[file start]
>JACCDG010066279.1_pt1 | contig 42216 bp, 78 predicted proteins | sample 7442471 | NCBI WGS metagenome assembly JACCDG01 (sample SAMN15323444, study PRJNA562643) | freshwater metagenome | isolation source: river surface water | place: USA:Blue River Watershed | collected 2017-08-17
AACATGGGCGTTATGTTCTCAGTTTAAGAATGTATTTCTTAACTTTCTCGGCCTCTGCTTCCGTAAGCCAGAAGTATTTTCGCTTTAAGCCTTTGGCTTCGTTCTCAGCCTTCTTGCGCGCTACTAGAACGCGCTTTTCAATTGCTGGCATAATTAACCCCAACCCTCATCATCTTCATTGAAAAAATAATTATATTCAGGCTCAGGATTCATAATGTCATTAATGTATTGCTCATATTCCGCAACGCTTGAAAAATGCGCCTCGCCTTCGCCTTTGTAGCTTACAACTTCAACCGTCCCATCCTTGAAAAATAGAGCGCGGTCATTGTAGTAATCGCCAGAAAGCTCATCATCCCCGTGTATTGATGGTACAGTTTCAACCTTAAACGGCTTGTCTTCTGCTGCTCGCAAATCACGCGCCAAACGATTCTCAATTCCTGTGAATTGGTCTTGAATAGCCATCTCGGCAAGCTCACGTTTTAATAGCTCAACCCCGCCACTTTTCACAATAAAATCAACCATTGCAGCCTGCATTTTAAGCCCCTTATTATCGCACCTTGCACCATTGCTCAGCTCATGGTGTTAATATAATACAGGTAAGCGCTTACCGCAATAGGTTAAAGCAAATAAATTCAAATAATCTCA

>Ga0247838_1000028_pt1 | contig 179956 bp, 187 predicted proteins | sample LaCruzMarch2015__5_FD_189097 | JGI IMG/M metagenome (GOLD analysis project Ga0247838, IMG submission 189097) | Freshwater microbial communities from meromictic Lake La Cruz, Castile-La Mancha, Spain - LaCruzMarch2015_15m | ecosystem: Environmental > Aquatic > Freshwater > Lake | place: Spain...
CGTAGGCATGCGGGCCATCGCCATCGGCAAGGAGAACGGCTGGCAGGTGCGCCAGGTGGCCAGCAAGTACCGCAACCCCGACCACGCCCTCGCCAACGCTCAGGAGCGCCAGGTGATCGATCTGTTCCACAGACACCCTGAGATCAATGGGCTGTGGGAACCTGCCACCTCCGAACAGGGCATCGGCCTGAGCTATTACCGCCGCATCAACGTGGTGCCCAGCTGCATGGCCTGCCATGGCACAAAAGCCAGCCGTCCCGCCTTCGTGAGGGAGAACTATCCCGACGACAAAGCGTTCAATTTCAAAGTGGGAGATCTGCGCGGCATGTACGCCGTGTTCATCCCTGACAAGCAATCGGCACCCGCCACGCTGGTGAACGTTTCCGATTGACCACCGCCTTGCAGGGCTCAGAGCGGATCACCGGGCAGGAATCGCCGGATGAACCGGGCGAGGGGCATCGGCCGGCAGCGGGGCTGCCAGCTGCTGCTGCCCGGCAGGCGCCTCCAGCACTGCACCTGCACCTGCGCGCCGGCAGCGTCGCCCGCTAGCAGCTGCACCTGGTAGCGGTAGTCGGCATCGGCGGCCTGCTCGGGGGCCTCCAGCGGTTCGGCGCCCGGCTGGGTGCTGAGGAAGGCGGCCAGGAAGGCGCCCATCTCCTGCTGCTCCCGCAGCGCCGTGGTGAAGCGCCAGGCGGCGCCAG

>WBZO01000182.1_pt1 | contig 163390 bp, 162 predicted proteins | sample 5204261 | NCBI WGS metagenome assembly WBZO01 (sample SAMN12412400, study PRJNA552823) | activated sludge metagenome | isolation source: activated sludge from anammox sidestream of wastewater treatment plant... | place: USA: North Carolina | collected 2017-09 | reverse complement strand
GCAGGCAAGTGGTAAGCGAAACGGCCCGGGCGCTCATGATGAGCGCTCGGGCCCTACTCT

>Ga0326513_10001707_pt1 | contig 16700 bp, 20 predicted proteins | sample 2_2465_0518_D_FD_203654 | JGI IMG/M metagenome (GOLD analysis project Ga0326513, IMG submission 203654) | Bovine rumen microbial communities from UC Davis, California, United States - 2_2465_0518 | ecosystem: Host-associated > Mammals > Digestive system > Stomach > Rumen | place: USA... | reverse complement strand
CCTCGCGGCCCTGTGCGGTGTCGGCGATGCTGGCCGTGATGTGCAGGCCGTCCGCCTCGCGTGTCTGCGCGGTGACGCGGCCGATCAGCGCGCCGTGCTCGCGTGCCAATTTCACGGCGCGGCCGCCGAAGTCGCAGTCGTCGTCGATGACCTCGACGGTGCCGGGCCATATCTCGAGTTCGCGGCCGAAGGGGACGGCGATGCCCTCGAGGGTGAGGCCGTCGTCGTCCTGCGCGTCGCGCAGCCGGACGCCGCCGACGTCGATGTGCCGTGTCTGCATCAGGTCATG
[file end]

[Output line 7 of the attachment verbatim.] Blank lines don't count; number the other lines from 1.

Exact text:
>Ga0326513_10001707_pt1 | contig 16700 bp, 20 predicted proteins | sample 2_2465_0518_D_FD_203654 | JGI IMG/M metagenome (GOLD analysis project Ga0326513, IMG submission 203654) | Bovine rumen microbial communities from UC Davis, California, United States - 2_2465_0518 | ecosystem: Host-associated > Mammals > Digestive system > Stomach > Rumen | place: USA... | reverse complement strand